“The focused ramble of the traditional Japanese essay format called zuihitsu (literally, ‘following the brush’) has appealed to writers of both genders, all ages, and every class in Japanese society. Highly personal, these essays contain dollops of philosophy, odd anecdotes, quiet reflection, and pronouncements on taste. In running alongside the main tracks of Japanese literature, this broad collection of zuihitsu brims with idiosyncratic interest.”
~Liza Dalby, author of The Tale of Murasaki and East Wind Melts the Ice: A Memoir Through the Seasons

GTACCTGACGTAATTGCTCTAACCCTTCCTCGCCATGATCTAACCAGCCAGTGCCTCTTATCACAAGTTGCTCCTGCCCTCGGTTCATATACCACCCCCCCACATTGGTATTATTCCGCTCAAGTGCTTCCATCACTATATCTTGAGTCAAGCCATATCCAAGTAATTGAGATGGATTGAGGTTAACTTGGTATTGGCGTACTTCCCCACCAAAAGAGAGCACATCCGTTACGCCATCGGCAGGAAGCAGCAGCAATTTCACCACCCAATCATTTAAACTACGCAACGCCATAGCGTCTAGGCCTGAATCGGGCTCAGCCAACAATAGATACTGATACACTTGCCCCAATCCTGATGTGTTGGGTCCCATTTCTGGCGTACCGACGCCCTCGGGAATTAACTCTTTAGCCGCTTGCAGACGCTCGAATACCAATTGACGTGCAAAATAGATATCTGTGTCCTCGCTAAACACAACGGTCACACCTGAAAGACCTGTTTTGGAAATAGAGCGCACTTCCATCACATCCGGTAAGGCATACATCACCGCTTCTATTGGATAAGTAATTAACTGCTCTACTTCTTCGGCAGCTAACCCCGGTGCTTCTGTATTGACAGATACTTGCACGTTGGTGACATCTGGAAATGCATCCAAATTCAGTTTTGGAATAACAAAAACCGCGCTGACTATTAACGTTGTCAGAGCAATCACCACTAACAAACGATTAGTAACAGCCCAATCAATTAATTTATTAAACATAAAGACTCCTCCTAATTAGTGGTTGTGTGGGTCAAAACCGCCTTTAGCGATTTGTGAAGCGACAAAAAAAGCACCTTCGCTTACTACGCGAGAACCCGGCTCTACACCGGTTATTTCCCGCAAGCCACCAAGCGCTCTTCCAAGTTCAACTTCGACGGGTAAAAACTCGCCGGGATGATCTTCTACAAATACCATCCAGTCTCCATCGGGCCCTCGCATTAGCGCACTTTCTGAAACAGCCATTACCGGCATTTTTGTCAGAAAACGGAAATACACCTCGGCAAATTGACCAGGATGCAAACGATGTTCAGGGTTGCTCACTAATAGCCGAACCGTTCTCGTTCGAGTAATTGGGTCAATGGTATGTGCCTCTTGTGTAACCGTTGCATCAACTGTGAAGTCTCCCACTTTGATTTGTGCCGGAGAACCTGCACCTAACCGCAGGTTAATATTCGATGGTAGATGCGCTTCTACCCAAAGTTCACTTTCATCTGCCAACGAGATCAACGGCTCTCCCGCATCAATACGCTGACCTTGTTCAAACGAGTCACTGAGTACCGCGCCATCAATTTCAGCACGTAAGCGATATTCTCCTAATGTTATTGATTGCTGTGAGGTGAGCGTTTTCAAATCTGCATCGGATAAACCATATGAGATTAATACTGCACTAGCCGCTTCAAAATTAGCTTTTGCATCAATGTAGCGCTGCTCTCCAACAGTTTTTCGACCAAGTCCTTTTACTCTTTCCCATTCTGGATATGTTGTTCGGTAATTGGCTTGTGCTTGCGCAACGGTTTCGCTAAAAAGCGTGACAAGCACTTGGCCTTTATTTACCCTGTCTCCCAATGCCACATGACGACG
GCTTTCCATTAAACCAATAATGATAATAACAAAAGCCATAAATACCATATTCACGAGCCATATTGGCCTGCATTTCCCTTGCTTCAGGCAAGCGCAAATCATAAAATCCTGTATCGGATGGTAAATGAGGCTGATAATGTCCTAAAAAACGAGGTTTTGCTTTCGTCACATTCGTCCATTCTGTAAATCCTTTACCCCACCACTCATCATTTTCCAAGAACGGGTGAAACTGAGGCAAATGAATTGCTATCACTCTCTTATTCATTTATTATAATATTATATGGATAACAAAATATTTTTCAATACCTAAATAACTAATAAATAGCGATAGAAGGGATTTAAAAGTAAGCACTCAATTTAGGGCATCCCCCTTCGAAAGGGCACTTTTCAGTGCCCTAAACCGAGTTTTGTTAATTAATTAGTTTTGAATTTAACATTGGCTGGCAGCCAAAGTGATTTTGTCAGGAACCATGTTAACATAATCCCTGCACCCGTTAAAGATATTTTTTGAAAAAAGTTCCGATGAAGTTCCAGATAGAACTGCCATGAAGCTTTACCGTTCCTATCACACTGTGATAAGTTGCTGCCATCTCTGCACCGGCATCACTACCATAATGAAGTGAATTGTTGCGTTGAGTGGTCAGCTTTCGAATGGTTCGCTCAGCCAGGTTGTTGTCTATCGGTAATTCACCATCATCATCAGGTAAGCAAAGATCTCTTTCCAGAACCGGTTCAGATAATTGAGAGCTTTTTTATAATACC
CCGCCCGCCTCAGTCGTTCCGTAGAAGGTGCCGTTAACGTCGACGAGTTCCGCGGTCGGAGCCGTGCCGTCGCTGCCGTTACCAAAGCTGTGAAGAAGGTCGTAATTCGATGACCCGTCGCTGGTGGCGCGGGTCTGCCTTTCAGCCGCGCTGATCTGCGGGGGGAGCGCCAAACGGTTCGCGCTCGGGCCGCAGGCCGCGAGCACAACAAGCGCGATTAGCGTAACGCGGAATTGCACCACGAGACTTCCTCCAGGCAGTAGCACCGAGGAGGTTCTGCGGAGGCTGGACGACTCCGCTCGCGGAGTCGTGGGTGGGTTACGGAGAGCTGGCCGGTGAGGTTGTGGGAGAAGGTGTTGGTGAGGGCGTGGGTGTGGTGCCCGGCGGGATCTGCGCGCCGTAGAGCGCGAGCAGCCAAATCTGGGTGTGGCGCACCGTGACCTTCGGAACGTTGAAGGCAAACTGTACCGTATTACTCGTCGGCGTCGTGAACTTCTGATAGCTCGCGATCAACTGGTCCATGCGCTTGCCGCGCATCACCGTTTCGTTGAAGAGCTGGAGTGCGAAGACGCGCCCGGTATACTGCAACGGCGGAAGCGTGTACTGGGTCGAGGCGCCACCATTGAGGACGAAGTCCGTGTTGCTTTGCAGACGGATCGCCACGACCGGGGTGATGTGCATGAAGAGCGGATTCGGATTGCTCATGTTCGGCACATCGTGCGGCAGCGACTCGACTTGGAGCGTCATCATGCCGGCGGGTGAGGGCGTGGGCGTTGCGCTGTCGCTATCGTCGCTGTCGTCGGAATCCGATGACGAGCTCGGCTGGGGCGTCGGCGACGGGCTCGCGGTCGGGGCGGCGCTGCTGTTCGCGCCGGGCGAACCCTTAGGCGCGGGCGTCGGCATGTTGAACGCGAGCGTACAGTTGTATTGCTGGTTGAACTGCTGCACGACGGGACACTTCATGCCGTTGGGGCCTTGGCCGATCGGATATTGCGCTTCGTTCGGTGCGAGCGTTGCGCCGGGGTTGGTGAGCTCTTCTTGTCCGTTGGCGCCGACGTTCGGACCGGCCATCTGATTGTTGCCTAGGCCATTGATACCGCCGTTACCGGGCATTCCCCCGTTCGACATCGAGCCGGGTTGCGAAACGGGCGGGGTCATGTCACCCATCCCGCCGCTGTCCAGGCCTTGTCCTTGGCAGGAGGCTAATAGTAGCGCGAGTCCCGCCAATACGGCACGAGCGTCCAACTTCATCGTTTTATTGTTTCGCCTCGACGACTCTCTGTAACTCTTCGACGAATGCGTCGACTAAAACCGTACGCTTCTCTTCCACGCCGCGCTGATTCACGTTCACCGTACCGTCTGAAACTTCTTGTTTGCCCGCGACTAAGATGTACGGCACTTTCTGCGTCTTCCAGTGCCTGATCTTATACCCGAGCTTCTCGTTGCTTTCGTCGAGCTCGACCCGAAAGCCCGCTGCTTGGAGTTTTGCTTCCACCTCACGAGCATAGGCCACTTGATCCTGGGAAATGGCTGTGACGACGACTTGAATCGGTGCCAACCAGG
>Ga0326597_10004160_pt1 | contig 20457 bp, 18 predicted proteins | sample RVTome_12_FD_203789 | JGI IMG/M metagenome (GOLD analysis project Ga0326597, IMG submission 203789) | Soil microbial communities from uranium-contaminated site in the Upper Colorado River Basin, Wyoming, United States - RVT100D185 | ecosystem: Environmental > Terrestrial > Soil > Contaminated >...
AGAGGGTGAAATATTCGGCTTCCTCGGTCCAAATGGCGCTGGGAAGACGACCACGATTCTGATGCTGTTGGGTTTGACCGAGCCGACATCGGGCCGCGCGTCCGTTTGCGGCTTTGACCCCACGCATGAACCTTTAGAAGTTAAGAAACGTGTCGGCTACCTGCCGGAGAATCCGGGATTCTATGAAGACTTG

This week we are focusing on texts by women writers from the literary-rich period of Heian-era Japan (794-1185) as part of our Women in Translation Month feature. On Monday Gergana Ivanova, author of Unbinding The Pillow Book: The Many Lives of a Japanese Classic, discussed translating and teaching The Pillow Book, Sei Shōnagon’s eleventh century text that offers an intimate look at life in the Heian court. The Pillow Book is often considered the foundational example of zuihitsu, and in it, Sei Shōnagon offers flashes of images, swift pronouncements on manners and matters of taste, and glimpses of life at court. Today, we’re featuring Steven D. Carter’s translation of The Pillow Book from The Columbia Anthology of Japanese Essays: Zuihitsu from the Tenth to the Twenty-First Century.